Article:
Throughout the world, there is a drift to uniformity, everywhere and everything looking and feeling the same. In ‘Belonging’ I try to show an alienating cityscape (that could be anywhere) reclaim its Australian character. Australia is still wonderfully rich in its variety of native plants and animals. ‘Belonging celebrates using local indigenous plants to give a sense of place and regional character. And through the use of local plant species, the local native birds, animals and insects that had long since left are attracted back. This community then becomes a nurturing home not just to people but to the larger community of life.
Finally, throughout the creation of Belonging I was very conscious I wanted to include ideas that are within anyone’s grasp. Anyone can collect seeds or cuttings and plant and propagate them, and if a local council is approached, they are often willing to supply the plants for street planting and are often open to restricting street vehicle access. The main idea I’m hoping to communicate is the wonderful potential for positive change simply through individual and community effort.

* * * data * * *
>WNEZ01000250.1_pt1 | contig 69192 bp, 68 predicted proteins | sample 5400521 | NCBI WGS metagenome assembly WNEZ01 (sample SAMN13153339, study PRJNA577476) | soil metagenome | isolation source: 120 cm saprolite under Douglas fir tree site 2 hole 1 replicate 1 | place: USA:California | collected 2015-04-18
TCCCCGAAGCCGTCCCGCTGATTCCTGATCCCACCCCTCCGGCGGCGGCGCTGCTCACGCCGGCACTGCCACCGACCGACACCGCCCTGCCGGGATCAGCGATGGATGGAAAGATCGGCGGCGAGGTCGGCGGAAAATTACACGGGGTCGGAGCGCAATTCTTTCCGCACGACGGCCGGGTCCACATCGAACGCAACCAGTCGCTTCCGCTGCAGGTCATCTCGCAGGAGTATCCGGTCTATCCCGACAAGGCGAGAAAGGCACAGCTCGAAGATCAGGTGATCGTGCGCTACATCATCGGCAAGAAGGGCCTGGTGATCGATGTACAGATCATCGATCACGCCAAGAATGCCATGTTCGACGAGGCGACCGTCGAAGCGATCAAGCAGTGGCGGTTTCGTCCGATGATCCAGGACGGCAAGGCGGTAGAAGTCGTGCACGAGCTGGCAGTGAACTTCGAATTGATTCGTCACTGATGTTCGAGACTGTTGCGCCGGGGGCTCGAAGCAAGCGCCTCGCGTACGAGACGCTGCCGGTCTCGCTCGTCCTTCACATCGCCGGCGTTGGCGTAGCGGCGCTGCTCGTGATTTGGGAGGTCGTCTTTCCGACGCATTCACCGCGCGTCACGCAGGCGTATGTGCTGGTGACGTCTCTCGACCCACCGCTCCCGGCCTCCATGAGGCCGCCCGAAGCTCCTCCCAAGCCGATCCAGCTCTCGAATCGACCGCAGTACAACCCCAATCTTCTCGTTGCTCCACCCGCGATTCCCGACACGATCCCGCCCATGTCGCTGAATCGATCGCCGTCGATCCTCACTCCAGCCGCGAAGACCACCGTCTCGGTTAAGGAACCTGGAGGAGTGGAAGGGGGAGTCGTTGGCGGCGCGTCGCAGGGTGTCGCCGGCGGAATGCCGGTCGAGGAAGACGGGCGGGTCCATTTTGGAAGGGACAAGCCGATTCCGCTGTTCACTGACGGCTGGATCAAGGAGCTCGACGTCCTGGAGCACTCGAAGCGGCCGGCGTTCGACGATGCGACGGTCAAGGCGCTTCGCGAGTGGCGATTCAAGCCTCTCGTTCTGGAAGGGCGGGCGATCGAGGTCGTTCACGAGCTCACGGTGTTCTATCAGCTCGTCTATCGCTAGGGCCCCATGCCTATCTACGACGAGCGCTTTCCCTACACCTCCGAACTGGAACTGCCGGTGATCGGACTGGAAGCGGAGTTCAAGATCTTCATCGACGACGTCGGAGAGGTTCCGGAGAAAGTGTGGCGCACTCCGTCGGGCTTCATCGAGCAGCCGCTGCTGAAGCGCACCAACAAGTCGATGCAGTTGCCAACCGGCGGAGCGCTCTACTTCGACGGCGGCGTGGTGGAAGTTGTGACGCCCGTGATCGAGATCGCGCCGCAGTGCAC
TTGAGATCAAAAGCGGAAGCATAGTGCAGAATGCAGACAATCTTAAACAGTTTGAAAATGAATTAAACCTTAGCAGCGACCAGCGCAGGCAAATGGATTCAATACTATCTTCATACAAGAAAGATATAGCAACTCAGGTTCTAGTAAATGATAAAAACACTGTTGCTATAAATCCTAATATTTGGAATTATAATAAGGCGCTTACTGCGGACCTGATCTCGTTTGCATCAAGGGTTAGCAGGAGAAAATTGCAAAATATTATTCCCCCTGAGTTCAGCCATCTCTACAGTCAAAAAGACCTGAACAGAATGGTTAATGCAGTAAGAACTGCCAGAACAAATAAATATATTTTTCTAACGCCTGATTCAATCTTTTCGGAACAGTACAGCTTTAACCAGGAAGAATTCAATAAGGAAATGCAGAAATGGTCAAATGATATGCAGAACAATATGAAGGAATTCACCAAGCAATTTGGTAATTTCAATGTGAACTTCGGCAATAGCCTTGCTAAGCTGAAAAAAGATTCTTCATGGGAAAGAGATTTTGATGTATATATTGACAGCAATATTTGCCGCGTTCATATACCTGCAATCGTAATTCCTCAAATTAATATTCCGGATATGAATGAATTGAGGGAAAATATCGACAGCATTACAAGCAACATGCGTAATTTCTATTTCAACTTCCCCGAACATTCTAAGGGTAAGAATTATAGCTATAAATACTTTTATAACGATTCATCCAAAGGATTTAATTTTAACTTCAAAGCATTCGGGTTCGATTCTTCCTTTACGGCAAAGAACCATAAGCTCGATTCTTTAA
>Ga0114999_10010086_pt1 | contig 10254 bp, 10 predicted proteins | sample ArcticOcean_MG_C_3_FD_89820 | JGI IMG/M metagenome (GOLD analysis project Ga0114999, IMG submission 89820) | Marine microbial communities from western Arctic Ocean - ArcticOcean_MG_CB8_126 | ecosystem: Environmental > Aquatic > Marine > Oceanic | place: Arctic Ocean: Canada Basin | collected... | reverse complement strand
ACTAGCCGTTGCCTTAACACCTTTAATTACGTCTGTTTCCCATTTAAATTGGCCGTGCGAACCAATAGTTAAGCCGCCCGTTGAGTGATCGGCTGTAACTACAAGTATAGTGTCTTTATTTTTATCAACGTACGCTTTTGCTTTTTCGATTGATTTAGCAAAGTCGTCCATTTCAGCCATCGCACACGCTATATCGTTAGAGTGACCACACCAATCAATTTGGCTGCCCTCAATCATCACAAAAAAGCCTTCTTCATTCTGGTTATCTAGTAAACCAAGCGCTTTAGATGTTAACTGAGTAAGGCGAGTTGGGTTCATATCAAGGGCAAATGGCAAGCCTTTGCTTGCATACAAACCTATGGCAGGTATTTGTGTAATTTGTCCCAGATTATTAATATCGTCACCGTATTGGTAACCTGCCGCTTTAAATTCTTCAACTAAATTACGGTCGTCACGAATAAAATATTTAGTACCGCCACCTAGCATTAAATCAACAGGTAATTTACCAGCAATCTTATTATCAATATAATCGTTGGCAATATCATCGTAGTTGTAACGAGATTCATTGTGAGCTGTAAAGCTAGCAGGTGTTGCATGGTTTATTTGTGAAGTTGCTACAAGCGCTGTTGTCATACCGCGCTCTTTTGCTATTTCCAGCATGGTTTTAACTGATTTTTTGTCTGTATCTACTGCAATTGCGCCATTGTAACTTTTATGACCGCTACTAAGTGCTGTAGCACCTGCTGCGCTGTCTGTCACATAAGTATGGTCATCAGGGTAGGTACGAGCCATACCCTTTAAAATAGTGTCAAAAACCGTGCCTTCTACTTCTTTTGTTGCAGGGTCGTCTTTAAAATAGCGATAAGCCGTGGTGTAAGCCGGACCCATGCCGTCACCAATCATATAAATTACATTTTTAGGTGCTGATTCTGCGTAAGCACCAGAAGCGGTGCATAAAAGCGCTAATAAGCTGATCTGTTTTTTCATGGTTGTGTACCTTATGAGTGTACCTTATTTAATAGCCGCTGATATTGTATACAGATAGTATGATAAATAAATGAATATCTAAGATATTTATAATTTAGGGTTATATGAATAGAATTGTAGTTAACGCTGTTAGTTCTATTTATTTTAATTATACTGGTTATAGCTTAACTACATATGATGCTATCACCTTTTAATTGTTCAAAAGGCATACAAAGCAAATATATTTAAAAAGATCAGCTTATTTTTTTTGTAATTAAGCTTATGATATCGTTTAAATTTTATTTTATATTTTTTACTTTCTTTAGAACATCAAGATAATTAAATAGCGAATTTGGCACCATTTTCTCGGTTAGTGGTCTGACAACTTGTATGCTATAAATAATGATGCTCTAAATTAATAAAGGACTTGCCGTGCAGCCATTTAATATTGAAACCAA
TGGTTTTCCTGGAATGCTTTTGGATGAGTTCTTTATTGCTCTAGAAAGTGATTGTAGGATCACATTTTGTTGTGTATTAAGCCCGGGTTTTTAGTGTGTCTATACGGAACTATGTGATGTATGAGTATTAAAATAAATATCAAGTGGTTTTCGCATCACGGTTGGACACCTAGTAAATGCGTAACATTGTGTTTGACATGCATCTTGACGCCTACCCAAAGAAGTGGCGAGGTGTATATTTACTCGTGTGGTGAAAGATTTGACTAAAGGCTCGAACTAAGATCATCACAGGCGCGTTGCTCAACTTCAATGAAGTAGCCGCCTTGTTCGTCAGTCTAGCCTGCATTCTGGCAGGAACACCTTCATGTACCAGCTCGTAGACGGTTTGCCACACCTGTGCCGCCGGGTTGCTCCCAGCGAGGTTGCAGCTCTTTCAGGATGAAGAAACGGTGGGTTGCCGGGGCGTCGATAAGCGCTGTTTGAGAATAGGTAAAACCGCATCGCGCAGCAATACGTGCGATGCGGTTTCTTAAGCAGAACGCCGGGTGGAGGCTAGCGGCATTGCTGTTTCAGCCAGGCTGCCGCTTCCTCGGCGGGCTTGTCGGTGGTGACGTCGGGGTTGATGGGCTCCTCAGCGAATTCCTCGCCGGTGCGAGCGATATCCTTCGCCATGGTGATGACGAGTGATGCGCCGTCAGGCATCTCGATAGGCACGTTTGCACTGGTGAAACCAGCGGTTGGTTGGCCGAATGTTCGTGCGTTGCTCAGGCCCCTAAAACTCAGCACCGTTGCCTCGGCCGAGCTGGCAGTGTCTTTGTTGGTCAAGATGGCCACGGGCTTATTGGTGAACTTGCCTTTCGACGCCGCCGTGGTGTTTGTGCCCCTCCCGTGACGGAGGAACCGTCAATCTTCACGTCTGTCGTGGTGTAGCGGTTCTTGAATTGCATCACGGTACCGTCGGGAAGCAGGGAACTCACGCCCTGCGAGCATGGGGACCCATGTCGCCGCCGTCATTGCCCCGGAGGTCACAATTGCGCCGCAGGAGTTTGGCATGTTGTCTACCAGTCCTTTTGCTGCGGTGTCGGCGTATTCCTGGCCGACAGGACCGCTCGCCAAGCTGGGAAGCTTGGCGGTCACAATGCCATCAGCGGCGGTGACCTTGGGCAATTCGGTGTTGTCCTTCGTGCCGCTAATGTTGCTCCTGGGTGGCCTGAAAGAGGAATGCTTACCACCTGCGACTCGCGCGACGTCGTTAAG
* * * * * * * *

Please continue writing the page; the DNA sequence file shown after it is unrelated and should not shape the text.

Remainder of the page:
Belonging shares the same format and narrative structure as Window so the two books are indeed companion titles. Was that your intention?
Yes. ‘Belonging’ is designed to stand alone but I like the idea that if you know the story of ‘Window’ you might recognize that Sam and Tracy, the two main characters also feature in ‘Belonging’.
I always felt rather uncomfortable about ‘Window’ being a negative statement, In ‘Belonging’ I try to balance this and sow the idea that if one doesn’t like a place, rather than move to bush or wilderness and in the process reduce and change yet more bush and so help start a new cycle of development; to take a place that is already developed and without necessarily removing buildings , put back some of what originally made the place special but which was taken away in the process of development.
Window depicted the ugliness of urban sprawl and still remains representative of much residential development occurring on the fringes of our larger cities. To what extent does Belonging reflect urban renewal in Australia today?